With the support of listeners like you: Prof examines the ‘public’ in public radio

Professor Michael Huntsberger says public broadcasting has demonstrated that audiences want more substantive news. They’ve also pioneered the notion of genuine conversations with listeners and viewers.

Because public broadcasters like NPR receive tax dollars, they feel compelled to be more sensitive to their audiences, and it works, says the mass communication professor, who writes about the topic.

Public broadcasters respond more creatively to the preferences of their audiences and have led the way in incorporating new digital content, including downloadable MP3 recordings and real-time blogs where listeners can contribute even as they listen to or watch programs.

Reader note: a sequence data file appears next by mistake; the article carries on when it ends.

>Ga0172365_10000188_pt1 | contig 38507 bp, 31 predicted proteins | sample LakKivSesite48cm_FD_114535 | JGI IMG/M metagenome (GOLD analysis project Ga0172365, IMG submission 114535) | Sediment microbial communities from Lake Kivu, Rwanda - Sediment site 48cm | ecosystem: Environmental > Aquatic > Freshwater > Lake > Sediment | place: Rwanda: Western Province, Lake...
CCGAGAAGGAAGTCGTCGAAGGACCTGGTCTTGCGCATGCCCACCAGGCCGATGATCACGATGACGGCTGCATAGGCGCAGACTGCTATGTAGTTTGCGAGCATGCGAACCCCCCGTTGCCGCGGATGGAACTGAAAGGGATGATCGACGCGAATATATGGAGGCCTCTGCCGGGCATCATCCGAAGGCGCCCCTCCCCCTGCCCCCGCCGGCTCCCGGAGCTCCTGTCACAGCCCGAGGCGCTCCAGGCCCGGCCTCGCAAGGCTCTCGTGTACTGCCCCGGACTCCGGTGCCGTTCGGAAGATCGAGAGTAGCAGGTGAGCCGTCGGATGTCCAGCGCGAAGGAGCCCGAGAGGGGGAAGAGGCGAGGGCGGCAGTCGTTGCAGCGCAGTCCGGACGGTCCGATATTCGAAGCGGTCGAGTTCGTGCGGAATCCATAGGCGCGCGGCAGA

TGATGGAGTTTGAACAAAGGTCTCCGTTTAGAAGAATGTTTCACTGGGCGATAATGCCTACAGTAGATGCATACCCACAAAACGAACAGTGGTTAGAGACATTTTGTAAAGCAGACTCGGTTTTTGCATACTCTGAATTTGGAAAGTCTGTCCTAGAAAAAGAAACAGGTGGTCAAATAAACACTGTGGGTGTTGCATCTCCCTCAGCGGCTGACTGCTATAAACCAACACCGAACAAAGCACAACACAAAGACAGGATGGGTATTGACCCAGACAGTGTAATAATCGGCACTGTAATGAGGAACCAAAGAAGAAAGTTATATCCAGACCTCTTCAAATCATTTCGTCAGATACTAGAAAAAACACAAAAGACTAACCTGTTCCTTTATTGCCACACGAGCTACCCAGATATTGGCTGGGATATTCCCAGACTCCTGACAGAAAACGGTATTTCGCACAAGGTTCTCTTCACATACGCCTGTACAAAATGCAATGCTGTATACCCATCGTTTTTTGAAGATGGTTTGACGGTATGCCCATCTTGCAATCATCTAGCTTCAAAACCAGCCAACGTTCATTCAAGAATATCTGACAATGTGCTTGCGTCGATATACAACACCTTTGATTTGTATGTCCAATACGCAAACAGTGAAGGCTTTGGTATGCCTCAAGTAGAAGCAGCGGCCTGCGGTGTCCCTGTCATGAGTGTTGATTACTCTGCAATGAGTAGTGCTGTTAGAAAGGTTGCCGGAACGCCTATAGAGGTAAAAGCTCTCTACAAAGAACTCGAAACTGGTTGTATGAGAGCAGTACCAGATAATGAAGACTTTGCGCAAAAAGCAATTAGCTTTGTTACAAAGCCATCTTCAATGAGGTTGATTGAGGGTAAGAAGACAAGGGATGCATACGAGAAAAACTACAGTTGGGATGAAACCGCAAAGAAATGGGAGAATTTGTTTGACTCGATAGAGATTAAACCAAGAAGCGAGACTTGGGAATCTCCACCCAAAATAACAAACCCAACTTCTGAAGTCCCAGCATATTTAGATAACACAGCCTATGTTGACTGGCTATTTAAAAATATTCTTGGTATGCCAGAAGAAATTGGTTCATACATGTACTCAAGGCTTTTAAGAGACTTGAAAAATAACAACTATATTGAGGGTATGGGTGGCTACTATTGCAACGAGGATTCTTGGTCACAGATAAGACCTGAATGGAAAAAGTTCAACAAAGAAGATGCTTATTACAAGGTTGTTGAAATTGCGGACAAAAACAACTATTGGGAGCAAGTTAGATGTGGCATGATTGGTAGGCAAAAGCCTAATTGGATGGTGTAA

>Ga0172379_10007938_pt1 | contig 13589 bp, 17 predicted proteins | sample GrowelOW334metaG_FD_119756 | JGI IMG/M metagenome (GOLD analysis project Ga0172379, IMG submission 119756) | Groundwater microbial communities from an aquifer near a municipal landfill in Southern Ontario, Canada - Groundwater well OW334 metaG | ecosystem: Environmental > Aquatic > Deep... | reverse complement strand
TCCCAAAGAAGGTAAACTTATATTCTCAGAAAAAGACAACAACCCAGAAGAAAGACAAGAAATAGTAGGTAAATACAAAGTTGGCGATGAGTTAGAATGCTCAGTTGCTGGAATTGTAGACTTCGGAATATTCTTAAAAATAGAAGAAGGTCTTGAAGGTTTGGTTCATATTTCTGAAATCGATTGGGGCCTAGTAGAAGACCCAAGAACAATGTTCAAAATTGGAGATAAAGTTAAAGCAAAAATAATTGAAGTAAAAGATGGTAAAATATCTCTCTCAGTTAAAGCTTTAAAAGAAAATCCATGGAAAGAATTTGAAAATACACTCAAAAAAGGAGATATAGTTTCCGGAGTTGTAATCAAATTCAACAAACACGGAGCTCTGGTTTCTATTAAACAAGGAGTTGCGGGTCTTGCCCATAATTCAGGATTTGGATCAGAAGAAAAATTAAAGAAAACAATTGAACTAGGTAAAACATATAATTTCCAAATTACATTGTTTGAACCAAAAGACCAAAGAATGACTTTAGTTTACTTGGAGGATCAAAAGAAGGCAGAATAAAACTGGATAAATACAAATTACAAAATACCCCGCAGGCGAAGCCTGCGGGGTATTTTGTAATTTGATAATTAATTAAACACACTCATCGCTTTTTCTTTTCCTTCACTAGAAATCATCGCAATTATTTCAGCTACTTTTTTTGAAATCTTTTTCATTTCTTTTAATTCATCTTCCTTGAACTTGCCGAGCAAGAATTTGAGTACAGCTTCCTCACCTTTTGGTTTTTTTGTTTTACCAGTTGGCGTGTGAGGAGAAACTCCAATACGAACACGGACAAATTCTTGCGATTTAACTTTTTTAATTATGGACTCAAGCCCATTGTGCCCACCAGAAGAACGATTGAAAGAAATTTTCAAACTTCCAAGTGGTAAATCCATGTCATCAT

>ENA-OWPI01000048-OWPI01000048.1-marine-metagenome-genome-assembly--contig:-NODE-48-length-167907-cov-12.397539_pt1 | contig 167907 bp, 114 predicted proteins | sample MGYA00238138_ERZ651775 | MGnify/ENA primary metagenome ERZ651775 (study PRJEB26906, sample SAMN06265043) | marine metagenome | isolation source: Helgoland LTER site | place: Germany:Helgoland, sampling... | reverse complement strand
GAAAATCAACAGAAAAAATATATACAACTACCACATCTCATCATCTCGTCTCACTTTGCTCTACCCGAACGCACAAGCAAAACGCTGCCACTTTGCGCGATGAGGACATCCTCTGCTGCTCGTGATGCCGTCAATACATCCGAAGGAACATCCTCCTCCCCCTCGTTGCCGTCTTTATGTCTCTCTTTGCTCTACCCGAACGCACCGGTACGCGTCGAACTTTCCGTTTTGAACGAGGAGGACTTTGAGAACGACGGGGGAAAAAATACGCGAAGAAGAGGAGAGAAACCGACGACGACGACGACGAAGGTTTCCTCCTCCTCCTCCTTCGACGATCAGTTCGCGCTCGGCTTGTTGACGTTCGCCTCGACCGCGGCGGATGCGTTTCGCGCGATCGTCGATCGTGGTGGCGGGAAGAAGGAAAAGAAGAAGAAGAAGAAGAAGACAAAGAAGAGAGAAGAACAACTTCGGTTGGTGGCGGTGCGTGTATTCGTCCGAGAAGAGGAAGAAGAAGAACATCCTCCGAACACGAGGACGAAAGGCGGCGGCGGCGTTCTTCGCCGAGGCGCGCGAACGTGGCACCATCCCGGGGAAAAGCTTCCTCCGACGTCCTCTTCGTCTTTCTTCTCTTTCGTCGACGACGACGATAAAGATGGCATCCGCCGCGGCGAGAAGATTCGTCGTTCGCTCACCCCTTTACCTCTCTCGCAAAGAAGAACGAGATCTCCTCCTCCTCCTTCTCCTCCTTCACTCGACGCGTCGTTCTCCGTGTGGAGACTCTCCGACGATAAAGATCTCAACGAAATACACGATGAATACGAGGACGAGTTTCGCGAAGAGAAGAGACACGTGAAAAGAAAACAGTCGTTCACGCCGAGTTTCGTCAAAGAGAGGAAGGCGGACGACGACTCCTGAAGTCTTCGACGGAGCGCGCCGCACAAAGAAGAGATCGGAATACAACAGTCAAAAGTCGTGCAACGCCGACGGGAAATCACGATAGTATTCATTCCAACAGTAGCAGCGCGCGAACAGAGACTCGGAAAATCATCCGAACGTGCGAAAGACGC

Oregon Public Broadcasting, based in nearby Portland, has promoted meaningful interactions with their listeners and viewers, Huntsberger says, and even though OPB has emerged as the third largest producer of public television programming in the U.S., their emphasis is on localism.

OPB envisions a future where unique regional character and geographic boundaries pose no barriers, he says. This dissolving of traditional and local boundaries has helped OPB find a niche in the worldwide market.

Mass Communication Studies at Linfield

Oregon Public Radio

National Public Radio